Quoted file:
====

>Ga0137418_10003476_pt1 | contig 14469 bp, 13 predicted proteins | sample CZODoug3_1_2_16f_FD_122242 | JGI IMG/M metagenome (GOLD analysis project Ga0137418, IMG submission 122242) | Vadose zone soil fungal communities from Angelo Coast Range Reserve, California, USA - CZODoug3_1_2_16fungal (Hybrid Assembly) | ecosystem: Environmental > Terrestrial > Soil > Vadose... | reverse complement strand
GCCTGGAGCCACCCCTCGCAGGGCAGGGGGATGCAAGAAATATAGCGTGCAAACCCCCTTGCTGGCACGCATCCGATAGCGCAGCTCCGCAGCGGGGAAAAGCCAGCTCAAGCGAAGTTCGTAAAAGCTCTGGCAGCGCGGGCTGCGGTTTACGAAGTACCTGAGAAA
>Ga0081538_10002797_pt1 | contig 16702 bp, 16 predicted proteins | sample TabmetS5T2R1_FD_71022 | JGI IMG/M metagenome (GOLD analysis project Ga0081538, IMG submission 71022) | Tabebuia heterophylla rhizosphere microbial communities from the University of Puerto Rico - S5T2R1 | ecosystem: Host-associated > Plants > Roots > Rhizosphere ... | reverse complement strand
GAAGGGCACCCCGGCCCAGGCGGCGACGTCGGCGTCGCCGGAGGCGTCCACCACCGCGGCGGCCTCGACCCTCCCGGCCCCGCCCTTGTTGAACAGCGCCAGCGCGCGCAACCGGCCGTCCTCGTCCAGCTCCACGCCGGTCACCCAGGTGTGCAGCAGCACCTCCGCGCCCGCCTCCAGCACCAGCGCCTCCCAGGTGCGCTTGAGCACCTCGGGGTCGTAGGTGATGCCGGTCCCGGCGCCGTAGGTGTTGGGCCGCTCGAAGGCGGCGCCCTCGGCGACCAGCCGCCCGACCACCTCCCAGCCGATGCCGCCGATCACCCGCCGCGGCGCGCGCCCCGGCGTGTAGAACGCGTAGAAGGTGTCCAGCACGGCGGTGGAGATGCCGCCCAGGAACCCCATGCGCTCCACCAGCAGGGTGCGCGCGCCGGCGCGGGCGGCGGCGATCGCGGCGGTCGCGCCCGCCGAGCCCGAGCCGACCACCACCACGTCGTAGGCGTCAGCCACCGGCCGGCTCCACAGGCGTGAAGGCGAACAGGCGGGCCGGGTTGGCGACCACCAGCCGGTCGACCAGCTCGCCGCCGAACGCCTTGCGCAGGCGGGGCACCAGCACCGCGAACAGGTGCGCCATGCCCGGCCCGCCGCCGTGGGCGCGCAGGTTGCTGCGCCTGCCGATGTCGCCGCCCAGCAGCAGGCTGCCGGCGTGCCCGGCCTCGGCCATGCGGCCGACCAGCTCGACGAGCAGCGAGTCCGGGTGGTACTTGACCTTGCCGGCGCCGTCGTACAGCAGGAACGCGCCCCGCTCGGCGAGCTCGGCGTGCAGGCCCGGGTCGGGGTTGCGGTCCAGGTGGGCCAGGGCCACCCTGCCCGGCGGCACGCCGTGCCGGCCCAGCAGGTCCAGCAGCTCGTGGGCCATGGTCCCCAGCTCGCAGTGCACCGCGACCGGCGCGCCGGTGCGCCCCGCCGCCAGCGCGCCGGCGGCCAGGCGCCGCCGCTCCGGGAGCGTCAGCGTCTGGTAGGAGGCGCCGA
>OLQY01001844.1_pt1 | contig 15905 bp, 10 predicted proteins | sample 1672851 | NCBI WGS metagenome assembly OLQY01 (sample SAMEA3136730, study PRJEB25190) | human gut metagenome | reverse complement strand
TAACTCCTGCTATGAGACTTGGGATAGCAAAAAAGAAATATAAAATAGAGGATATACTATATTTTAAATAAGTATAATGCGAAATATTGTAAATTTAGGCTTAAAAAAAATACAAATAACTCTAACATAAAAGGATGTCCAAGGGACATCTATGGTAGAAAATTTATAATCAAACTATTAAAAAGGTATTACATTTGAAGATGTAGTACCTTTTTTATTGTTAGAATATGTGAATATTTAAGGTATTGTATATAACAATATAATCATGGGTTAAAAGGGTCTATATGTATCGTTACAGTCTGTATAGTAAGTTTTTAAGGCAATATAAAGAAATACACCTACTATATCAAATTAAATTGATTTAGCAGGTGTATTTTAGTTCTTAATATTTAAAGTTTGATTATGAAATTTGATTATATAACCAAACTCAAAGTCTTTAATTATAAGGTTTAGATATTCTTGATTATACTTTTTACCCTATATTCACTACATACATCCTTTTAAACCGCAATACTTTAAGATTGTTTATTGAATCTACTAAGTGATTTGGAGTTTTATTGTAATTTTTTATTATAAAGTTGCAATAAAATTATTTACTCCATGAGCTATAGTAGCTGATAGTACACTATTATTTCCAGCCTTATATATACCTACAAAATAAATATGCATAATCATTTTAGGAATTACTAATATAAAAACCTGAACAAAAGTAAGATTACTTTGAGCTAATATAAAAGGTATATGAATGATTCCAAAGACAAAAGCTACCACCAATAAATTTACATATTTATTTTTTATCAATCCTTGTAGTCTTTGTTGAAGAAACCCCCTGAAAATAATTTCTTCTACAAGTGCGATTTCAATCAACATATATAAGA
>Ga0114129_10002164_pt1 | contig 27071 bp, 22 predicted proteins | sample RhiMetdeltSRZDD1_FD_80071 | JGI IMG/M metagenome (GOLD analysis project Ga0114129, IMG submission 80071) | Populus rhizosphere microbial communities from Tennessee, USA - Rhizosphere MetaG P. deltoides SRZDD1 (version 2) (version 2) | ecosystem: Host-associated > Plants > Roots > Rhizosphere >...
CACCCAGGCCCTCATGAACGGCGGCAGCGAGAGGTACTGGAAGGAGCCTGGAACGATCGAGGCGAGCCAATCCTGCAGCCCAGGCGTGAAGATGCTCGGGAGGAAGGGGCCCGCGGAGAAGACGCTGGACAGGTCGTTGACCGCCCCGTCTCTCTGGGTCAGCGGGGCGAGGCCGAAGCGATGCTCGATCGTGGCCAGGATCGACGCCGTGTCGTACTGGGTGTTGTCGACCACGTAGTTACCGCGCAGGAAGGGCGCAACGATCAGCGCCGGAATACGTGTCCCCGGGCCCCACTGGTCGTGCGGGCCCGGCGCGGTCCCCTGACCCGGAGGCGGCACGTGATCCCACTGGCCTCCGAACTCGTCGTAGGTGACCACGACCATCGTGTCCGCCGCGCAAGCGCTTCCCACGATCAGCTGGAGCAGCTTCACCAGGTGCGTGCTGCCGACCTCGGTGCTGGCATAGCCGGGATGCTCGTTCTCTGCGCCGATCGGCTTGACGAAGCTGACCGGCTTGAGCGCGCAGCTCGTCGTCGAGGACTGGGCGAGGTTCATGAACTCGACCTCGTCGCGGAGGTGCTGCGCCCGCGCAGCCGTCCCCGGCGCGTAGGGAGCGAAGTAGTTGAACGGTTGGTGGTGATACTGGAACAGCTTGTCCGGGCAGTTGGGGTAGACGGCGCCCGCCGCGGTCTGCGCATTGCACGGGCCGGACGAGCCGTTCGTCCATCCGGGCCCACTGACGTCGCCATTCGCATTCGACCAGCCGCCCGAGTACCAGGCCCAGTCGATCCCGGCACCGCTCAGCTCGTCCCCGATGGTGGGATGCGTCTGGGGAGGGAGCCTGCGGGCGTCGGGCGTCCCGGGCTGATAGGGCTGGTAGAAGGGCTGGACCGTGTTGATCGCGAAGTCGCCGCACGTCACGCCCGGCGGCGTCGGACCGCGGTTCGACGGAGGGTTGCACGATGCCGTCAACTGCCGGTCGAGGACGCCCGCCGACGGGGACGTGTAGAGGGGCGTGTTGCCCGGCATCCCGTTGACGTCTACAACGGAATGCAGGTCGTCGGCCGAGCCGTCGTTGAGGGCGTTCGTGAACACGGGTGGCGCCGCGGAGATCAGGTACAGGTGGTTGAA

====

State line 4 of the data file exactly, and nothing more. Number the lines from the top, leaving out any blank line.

GAAGGGCACCCCGGCCCAGGCGGCGACGTCGGCGTCGCCGGAGGCGTCCACCACCGCGGCGGCCTCGACCCTCCCGGCCCCGCCCTTGTTGAACAGCGCCAGCGCGCGCAACCGGCCGTCCTCGTCCAGCTCCACGCCGGTCACCCAGGTGTGCAGCAGCACCTCCGCGCCCGCCTCCAGCACCAGCGCCTCCCAGGTGCGCTTGAGCACCTCGGGGTCGTAGGTGATGCCGGTCCCGGCGCCGTAGGTGTTGGGCCGCTCGAAGGCGGCGCCCTCGGCGACCAGCCGCCCGACCACCTCCCAGCCGATGCCGCCGATCACCCGCCGCGGCGCGCGCCCCGGCGTGTAGAACGCGTAGAAGGTGTCCAGCACGGCGGTGGAGATGCCGCCCAGGAACCCCATGCGCTCCACCAGCAGGGTGCGCGCGCCGGCGCGGGCGGCGGCGATCGCGGCGGTCGCGCCCGCCGAGCCCGAGCCGACCACCACCACGTCGTAGGCGTCAGCCACCGGCCGGCTCCACAGGCGTGAAGGCGAACAGGCGGGCCGGGTTGGCGACCACCAGCCGGTCGACCAGCTCGCCGCCGAACGCCTTGCGCAGGCGGGGCACCAGCACCGCGAACAGGTGCGCCATGCCCGGCCCGCCGCCGTGGGCGCGCAGGTTGCTGCGCCTGCCGATGTCGCCGCCCAGCAGCAGGCTGCCGGCGTGCCCGGCCTCGGCCATGCGGCCGACCAGCTCGACGAGCAGCGAGTCCGGGTGGTACTTGACCTTGCCGGCGCCGTCGTACAGCAGGAACGCGCCCCGCTCGGCGAGCTCGGCGTGCAGGCCCGGGTCGGGGTTGCGGTCCAGGTGGGCCAGGGCCACCCTGCCCGGCGGCACGCCGTGCCGGCCCAGCAGGTCCAGCAGCTCGTGGGCCATGGTCCCCAGCTCGCAGTGCACCGCGACCGGCGCGCCGGTGCGCCCCGCCGCCAGCGCGCCGGCGGCCAGGCGCCGCCGCTCCGGGAGCGTCAGCGTCTGGTAGGAGGCGCCGA